It sounded like the invention of the future: pulverizing your otherwise hard-to-swallow vegetables with delicious fruits and making a concoction easy to drink in minutes. Juices can provide you with a wide array of phytonutrients, minerals and anti-oxidants, and the added water content can add an extra burst of hydration to your day. Whether you are a beginner juicer or a veteran, there are some terms and conditions to consider before drinking your daily dose of veggies. We are breaking down the good and the bad of juicing.
The good: We all know that an apple a day keeps the doctor away, but what about seven apples? New studies show that people who consume seven servings of fruits and vegetables daily could significantly improve their overall lifespan. As a busy mama, you may not have time to cook yourself all these servings of vegetables, and half the time they might not be veggies that you like! Juicing is a great way to use produce that isn't tasty to you or is near spoiling, which will help reduce your food waste. When you drink your juice on an empty stomach, your bloodstream absorbs highly-concentrated vitamins, minerals and enzymes! All of these nutrients go to protecting your body against cancer, cardiovascular diseases and various inflammatory diseases. Plus, digesting juice is much easier on the gut than digesting solid foods. Trendy juice bars and juice services are popping up all over the place, and juicers are making their ways from infomercials straight to your kitchen. Don't be afraid to juice; with the right combinations of fruits, vegetables, herbs and spices, juices can be a great addition to your diet. This article from Women's Health Magazine advises people to follow the 80:20 ratio, meaning 80 percent of your juice should be veggies and greens, and 20 percent should be fruits. Too much fruit will add so much sugar and calories it may negate all those benefits you're striving for.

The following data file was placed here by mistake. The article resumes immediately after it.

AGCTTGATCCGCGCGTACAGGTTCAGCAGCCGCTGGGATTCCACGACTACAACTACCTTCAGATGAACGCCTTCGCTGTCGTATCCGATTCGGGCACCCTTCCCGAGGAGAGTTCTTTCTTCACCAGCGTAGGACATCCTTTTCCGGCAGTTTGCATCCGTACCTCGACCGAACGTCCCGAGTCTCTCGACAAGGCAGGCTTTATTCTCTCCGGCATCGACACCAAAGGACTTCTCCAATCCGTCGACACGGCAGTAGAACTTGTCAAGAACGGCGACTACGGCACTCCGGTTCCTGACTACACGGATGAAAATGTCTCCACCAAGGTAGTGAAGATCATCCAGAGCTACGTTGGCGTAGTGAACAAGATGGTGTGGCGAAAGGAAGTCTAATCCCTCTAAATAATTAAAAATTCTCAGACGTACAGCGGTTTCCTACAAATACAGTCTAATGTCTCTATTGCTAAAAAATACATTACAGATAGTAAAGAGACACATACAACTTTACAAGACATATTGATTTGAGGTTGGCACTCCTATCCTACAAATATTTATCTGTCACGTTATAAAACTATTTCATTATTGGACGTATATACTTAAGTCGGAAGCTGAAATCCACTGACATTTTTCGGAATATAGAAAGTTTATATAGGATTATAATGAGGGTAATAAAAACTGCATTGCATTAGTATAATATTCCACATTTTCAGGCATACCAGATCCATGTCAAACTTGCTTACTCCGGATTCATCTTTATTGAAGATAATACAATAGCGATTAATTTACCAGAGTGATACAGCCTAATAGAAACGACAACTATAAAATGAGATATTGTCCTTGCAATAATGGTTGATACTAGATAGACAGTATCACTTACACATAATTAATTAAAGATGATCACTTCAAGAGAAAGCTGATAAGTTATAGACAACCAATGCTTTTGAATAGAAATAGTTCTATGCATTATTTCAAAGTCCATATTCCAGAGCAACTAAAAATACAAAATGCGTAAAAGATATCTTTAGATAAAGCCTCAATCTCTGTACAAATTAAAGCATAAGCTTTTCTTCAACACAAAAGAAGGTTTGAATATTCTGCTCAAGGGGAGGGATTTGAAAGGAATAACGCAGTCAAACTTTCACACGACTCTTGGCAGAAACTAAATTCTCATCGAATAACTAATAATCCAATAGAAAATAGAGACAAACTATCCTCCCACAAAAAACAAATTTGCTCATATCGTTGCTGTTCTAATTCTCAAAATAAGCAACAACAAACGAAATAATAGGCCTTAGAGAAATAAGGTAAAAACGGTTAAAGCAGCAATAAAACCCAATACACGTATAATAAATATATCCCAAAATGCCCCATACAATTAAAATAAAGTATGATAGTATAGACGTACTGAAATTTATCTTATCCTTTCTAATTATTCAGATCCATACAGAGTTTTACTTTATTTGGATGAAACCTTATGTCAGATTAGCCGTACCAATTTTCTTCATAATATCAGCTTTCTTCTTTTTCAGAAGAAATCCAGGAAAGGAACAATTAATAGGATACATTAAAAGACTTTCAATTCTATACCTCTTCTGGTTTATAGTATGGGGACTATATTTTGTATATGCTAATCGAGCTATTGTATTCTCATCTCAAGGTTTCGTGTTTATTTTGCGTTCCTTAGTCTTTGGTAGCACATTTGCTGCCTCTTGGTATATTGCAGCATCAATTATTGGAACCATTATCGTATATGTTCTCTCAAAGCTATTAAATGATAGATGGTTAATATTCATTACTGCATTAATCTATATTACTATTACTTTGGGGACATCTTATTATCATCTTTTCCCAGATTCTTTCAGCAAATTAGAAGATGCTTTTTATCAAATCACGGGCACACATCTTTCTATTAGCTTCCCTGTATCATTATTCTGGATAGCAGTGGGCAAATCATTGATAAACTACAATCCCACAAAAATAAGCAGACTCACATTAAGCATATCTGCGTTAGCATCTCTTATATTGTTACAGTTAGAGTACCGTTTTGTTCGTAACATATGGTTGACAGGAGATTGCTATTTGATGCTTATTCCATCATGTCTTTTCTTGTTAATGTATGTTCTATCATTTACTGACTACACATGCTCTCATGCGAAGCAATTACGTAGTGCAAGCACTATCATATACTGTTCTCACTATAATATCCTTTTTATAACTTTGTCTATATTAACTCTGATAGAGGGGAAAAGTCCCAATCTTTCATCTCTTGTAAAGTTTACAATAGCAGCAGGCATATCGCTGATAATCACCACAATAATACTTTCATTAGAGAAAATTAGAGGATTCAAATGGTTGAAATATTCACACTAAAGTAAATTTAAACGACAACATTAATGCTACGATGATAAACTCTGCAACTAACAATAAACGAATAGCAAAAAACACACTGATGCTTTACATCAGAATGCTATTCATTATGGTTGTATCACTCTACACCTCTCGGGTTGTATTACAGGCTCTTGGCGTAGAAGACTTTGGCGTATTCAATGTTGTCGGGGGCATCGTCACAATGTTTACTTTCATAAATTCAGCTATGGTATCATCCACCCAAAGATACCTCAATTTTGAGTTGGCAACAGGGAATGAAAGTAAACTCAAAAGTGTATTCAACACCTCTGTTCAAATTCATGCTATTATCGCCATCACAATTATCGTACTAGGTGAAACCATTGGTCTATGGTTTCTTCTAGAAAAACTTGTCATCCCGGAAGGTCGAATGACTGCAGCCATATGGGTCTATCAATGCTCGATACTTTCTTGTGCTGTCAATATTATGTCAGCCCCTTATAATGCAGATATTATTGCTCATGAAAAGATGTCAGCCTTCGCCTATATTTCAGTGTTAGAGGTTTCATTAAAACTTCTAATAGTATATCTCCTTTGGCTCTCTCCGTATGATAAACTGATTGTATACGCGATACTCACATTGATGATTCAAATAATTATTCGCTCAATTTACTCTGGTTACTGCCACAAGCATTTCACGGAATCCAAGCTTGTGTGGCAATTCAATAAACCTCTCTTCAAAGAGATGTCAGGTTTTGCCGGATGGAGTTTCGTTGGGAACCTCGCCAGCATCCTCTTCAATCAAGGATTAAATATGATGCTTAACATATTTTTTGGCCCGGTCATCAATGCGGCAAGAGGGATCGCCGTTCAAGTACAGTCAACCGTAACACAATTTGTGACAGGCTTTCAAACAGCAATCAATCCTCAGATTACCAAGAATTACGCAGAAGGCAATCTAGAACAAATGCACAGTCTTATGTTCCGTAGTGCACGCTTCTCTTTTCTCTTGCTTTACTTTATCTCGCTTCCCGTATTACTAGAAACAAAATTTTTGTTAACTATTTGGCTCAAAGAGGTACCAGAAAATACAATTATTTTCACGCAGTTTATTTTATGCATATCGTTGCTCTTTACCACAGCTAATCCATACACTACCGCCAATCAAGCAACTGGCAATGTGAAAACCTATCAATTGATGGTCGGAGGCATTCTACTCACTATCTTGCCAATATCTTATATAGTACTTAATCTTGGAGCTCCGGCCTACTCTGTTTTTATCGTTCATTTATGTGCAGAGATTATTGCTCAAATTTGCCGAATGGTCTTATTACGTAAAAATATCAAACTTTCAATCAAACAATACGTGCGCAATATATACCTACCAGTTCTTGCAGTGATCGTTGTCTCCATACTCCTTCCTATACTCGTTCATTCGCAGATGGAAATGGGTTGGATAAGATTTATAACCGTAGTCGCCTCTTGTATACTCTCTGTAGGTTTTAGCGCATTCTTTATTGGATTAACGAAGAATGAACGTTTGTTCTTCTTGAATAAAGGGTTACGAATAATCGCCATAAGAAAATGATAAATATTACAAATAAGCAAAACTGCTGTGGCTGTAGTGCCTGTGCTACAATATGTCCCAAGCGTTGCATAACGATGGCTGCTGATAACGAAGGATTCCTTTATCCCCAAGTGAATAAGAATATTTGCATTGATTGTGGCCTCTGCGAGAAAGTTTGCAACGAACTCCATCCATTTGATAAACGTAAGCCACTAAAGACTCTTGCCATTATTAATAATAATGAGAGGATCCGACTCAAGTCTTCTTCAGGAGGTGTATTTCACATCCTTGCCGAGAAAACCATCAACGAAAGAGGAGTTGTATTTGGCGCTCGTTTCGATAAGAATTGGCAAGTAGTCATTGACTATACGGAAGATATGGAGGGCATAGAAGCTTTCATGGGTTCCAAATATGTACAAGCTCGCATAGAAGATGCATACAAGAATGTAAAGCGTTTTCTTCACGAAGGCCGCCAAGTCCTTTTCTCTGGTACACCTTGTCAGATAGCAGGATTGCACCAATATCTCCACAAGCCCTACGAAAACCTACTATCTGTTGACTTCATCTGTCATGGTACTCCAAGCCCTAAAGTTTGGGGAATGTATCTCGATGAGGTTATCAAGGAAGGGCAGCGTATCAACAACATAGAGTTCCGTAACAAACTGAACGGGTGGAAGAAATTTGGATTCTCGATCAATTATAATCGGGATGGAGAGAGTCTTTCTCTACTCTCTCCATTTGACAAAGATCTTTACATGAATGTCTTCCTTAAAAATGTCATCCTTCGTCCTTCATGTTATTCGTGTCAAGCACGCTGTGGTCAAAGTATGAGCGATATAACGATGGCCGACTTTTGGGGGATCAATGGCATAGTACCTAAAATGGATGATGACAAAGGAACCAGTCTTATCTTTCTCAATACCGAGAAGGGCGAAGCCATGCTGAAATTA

The bad: While a healthy concentration of nutrients is being absorbed into your body, so is a hearty concentration of sugars. That's why we mentioned that 80:20 rule up there. Don't overload your juices with your entire fruit bowl; yes, the green juices are an acquired taste, but a slice of a green apple or a few pieces of a pineapple go a long way. (Click here for 10 green smoothie recipes that don't require spinach!)By juicing your fruit, you are stripping away the fiber and concentrating tons of sugar into a single serving. This can easily spike your blood sugar and insulin. And by juicing fruits, you're leaving behind important parts which contain fiber. Fiber promotes beneficial bacteria in the gut and helps regulate your blood sugar levels; without it, those sugars can go unchecked. Also, juices usually contain no fat, and fat is vital for nutrient absorption. To wholly absorb all the nutrients from your juices, add chia seeds, coconut oil, or eat a serving of protein alongside your juice. That being said, juicing really shouldn't replace your diet completely (although there are ways to detox without starving). Some things aren't super conducive to being blended, namely fish, chicken and bread. Please don't drink these. Juices are additions alongside a well-balanced diet.
If you're happy with consuming solid vegetables and fruits, go for that! Says nutritionist Jackie Lynch in an article on Daily Mail, "The mechanism of consuming a whole piece of fruit is undoubtedly better for you on every level; weight loss, fiber absorption and nutrients." But, if it's helpful in your life to blend your daily amount of veggies and fruits, then go for it! It is also important to note that it is essential to drink your juices as soon as they are freshly made because of their increased vulnerability to bacteria, especially if not stored correctly.
But juicing continues to gain traction and popularity, and for good reason. Trick your husband into eating (drinking) something other than steak, or make yourself a Green Goddess juice right before work. Remember that your daily diet should include all the right stuff: protein, vegetables, fruits, grains and dairy.